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Houston Leads State In Workers Suffering From Heat Related Illnesses

The 100 degree temperatures are taking their toll on Houston workers. Federal officials are warning local employers that the heat is making workers sick.

Construction worker takes break
Worker takes a break at a classroom building under construction on the University of Houston campus

 

Workers erecting a mid-rise near downtown Houston are taking a break under a tree where they kept a huge cooler of water. And maybe that’s why, when asked if anyone had been sickened by the heat, they shake their heads no. These workers were doing what experts recommend: water, rest, shade.

But other workers in Houston are getting sick because of the heat, according to the Texas office of the U.S. Occupational Health and Safety Adminstration.

“Just in the past week we’ve received four reports of workers hospitalized because of heat related illnesses,” said Jim Lawrence with OSHA’s office in southeast Houston.

“There was a mechanic in an auto repair shop, a painter, a pipefitter in a petrochemical plant and a warehouse worker,” Lawrence told News 88.7.

All the heat-stricken workers were in the Houston area which OSHA says sets the city apart as being hardest hit so far in Texas. The only other region with reported hospitalizations was Louisiana with three workers falling ill a week.

The last worst heat wave was in 2011 when temperatures exceeded 100 degrees nearly every day in August. Emergency rooms saw hundreds of people suffering from heat illnesses.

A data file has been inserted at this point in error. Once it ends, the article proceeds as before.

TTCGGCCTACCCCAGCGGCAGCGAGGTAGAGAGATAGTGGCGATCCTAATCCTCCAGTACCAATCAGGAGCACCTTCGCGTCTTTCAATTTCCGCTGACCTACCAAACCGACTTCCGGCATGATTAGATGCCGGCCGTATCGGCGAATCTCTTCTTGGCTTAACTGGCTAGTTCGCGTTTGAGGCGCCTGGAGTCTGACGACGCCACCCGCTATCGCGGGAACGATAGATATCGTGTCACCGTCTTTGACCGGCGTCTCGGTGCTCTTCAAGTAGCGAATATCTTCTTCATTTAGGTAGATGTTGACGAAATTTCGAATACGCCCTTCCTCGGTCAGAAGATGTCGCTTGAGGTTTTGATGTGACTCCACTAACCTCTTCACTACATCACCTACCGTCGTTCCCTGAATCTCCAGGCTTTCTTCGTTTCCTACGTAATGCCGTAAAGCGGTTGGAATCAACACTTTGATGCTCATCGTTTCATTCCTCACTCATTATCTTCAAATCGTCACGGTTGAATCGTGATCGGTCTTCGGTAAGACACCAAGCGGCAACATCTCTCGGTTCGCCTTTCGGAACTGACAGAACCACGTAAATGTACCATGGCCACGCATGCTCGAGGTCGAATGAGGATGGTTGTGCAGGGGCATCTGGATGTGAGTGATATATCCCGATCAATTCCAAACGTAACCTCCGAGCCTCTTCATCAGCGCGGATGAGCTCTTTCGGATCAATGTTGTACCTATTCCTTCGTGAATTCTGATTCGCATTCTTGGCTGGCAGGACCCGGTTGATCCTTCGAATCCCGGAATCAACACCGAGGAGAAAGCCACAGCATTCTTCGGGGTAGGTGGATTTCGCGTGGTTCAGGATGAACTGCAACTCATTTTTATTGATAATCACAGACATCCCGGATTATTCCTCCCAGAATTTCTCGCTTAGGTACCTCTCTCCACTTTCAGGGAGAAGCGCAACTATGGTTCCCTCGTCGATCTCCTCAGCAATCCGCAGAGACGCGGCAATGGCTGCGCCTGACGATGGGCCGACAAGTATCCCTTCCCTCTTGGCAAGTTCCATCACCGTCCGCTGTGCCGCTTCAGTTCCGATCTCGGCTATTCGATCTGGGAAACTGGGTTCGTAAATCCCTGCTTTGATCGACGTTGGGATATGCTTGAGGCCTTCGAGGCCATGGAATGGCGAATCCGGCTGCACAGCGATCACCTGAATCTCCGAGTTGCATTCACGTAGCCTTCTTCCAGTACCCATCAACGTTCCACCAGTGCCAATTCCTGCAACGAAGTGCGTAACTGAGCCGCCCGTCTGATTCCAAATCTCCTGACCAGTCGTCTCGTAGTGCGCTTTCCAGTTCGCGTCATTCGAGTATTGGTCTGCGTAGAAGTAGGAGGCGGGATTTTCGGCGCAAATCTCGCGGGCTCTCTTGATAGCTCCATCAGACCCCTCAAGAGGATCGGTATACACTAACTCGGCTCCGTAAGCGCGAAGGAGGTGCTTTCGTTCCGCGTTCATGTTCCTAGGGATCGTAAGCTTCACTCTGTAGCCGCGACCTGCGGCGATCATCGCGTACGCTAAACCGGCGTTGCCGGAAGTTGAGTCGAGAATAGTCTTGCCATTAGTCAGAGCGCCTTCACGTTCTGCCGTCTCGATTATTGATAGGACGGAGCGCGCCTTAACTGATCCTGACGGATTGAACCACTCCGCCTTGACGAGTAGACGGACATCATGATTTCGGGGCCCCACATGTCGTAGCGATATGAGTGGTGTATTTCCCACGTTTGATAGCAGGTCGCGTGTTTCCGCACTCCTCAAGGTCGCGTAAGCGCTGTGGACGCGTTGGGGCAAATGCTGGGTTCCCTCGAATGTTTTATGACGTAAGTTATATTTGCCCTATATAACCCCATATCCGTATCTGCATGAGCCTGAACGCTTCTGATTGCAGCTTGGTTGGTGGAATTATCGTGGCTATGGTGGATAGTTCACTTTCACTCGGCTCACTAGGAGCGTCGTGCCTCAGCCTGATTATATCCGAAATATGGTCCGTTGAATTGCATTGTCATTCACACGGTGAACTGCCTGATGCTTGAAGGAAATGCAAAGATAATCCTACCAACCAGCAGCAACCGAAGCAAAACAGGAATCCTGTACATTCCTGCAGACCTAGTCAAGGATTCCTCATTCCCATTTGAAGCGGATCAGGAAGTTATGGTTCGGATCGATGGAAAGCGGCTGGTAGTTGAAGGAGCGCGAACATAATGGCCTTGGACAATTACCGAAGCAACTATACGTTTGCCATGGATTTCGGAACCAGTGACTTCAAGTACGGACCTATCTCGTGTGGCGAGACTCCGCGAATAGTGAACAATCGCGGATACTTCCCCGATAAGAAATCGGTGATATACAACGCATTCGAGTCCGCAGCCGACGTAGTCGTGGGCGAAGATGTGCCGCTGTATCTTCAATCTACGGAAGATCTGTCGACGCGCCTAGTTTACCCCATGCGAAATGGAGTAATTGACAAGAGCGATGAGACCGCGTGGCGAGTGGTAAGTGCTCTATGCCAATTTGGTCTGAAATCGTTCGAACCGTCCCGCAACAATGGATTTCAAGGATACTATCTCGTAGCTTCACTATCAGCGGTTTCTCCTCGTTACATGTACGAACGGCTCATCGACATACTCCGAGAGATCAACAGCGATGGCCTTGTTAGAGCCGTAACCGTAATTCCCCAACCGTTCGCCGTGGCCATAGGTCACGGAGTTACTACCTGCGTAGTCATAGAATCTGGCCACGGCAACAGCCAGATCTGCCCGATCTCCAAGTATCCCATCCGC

Dr. Sam Prater, a UTHealth emergency medicine physician and medical director of Emergency Services at Memorial Hermann Texas Medical Center, said it’s not just workers they see: it’s all kinds of people from school-age athletes starting practice sessions to weekend boaters who hydrate with beer instead of water.

“If you start to feel light-headed or even feel like you’re having balance problems, that’s definitely a warning sign. As an observer you may notice someone walking around, stumbling around,” said Dr. Prater.

To raise awareness among workers, OSHA has an app you can download to your phone. It calculates your heat risk and tells you what preventive steps to take.

 

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Dave Fehling

Dave Fehling

Director of News and Public Affairs

As Director of News and Public Affairs, Dave Fehling manages the radio news operation at Houston's NPR station. Previously, he was a reporter at the station, covering the oil & gas industry and its impact on the environment. He won top state honors for in-depth and investigative reporting as well...

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